Essay about Assisted Suicide
I examine the ways in which our cultural expectations with respect to death may be transformed by the legalization of assisted suicide. I suggest the inadequacy of the philosophical framework currently taken as the basis for discussing the advantages as well as the dangers of legalizing assisted suicide. I do not believe that individual autonomy is any sort of possibility for dying patients, regardless of the social policies that surround death in a society, insofar as our individual agency in this situation is necessarily intertwined with that of various relevant others. By means of a theory of agency relations, I attempt to show the dynamic ways in which we may all adjust to the option of assisted suicide as a …show more content…
Yet all these so-called meanings of death are more precisely identified as different social practices and associations surrounding death. Death itself is an event that exceeds our human capacity to wrest meaning from occurrences in the world. Strangely in our world and of it, death is also elusively yet absolutely not of our world. As when we speak of God, we speak of death in self-consciously metaphoric ways. We speak of a loved one's dying in terms of their "leaving us," "passing" or "passing away." But when we say they have left us, we mean only that they are no longer capable of interacting with us in daily physical interactions. We didn't really see them leave, and we have no real idea of where they have gone, even if we are believers in heaven and the immortality of the soul. And they do not fully leave us, remaining present in our memories, or in books or letters they have written or in sweaters they have knitted or in projects they have begun for us to finish.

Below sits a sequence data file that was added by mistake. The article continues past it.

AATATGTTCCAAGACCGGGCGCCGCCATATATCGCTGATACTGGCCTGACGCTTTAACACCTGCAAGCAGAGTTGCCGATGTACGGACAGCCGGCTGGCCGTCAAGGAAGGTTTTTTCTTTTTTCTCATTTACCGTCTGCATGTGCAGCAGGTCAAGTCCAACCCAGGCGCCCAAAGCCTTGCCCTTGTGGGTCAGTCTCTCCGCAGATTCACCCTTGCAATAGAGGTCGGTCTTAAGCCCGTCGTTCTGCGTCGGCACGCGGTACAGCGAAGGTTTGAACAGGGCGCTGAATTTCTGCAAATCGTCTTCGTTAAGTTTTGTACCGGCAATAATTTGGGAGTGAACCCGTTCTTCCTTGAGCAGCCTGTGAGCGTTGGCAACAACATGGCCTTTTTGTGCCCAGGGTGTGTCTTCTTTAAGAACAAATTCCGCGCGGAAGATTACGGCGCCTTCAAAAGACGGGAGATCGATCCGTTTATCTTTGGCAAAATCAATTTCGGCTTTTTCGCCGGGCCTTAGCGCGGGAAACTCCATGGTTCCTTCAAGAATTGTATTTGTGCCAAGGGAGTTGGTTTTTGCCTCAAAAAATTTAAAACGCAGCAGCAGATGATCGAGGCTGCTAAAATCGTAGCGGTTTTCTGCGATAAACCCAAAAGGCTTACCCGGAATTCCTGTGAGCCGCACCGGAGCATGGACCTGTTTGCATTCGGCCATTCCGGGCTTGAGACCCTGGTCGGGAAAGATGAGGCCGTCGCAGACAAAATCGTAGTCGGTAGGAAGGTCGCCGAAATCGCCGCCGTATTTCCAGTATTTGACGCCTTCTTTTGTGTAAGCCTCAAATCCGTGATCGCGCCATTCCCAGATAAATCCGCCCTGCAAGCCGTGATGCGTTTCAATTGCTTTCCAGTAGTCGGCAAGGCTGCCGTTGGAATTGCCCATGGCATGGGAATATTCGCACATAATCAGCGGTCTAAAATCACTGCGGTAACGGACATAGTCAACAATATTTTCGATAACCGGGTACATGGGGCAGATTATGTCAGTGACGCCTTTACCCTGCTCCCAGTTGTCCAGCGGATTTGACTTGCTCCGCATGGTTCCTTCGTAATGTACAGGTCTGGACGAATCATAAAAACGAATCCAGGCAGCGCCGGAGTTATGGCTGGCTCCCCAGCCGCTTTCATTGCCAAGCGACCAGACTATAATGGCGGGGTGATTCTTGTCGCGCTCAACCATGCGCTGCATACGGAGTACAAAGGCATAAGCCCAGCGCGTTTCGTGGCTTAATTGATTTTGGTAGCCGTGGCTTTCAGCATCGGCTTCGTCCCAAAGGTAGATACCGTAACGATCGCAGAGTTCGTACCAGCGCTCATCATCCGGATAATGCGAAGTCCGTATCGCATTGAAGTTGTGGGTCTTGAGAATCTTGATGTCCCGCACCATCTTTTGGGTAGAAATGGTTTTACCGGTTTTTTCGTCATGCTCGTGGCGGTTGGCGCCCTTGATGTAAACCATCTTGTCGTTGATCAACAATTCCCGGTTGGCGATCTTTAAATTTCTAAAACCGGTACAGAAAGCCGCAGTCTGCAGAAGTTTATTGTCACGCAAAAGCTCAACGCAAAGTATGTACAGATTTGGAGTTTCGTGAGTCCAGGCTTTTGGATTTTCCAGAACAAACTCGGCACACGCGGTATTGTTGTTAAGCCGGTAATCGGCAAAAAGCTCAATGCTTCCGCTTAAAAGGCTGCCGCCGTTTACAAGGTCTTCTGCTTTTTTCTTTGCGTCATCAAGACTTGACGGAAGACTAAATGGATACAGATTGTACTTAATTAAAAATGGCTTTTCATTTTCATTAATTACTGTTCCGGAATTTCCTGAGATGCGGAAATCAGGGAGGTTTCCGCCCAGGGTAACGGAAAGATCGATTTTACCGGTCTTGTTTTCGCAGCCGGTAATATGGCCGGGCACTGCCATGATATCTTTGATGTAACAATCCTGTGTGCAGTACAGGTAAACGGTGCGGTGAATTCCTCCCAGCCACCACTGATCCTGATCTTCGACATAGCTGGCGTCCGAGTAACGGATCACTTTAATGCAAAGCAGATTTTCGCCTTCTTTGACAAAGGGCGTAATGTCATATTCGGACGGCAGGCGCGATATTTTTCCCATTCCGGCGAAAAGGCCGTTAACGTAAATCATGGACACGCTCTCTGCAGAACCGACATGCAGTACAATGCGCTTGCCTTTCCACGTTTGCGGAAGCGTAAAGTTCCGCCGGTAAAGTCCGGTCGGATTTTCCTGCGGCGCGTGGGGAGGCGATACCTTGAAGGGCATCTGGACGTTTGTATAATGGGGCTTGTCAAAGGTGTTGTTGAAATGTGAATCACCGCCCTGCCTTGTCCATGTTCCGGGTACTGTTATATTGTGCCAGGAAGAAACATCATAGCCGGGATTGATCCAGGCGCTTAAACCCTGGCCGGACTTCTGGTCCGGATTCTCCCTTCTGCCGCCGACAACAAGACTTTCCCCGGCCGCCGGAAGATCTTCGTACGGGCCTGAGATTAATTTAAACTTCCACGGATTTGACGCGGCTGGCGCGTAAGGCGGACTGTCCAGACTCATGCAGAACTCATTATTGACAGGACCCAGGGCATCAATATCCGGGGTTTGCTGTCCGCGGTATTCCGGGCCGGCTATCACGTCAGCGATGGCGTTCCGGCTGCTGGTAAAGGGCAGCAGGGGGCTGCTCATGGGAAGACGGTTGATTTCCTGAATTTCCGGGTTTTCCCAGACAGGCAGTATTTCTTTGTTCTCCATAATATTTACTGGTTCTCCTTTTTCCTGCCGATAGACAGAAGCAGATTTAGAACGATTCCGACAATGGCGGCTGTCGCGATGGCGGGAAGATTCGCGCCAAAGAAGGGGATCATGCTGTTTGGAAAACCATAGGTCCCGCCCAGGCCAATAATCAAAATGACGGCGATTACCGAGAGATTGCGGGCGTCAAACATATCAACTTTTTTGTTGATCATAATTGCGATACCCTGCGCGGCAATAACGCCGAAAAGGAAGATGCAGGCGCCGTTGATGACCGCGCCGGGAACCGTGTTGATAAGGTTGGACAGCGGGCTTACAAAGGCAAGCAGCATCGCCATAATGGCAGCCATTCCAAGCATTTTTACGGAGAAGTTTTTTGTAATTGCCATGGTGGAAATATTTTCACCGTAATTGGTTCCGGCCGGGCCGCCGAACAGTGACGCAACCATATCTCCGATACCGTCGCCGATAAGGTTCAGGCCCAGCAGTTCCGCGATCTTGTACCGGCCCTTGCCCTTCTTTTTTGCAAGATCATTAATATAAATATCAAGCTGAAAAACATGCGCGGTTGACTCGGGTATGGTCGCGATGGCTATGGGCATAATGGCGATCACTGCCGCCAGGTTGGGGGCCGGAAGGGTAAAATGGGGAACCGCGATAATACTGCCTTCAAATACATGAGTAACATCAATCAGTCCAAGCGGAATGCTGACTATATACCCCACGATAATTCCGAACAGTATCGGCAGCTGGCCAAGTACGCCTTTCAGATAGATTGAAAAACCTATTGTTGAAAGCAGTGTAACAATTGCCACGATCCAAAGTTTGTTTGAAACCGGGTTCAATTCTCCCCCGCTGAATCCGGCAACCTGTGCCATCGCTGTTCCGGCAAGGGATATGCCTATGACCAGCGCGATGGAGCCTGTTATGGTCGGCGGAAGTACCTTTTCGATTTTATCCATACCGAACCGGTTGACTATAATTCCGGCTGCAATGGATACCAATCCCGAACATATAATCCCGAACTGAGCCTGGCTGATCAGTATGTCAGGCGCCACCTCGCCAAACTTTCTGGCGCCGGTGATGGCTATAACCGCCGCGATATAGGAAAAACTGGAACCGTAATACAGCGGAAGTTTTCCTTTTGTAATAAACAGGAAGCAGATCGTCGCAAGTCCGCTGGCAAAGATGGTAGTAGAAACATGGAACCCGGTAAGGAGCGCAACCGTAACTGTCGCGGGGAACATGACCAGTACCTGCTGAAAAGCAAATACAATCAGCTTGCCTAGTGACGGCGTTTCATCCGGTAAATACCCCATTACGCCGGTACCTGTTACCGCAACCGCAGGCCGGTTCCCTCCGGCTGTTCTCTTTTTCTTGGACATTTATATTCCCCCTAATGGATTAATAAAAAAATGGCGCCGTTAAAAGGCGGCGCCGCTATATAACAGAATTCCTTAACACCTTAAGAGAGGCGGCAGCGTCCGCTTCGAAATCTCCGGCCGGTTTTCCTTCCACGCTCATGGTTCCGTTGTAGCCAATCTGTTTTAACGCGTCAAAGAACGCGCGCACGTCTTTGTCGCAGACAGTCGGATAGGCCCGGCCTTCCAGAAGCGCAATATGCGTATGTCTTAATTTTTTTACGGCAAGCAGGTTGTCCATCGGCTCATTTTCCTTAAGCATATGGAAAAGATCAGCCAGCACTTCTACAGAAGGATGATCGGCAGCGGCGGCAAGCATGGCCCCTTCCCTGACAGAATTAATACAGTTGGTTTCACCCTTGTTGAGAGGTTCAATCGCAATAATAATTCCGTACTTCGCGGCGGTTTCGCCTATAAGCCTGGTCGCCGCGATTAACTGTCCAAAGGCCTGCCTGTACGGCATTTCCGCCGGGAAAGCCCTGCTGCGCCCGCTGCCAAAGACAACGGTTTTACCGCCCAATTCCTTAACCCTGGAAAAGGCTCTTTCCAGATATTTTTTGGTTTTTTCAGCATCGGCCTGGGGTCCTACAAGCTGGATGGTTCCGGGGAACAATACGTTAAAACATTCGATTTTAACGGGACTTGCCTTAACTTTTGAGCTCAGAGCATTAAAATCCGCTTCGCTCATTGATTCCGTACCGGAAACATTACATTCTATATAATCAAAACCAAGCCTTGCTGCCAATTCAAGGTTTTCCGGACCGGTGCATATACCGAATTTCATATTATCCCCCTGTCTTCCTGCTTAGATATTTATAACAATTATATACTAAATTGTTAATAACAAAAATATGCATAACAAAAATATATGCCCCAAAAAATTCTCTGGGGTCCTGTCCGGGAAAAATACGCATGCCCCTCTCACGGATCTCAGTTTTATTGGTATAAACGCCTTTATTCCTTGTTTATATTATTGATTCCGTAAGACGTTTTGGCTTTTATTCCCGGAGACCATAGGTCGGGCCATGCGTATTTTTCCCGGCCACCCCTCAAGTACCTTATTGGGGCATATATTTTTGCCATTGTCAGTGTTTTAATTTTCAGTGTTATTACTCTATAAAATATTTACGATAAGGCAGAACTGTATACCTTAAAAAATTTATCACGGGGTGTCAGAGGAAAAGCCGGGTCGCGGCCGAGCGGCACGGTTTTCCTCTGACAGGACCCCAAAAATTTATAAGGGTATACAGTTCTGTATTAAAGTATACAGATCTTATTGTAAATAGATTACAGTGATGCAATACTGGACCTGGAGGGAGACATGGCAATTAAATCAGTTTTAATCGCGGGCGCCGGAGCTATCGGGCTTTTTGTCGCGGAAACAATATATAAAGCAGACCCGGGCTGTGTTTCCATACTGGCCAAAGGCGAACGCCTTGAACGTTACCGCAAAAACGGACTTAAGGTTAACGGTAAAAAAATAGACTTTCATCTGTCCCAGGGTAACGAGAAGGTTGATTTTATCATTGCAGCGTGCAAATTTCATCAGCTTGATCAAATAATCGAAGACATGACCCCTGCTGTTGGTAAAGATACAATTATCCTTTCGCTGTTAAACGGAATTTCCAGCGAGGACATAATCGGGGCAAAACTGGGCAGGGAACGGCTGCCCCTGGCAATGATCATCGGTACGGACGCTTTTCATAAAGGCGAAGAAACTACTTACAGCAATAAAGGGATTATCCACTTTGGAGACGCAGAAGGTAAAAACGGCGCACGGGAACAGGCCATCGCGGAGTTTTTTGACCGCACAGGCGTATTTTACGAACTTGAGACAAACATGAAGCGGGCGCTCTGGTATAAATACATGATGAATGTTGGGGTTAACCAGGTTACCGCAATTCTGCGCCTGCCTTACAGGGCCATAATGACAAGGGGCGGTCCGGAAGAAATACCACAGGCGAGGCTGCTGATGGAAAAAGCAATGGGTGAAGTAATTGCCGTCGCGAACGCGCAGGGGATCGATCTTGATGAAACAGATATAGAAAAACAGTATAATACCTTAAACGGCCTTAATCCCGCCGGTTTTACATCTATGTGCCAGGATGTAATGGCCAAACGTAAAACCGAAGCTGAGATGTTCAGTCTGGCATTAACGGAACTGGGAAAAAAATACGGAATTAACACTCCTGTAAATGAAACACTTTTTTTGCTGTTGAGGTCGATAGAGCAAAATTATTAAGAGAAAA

Similarly, when we say someone has passed away, we experience their physical absence, but we don't experience their actual passing to another place, whether to nothingness or some spiritual realm. The event of death is one that we only understand from the side of the living. A person who dies passes out of our culture, but its not clear how they go, or where. We have no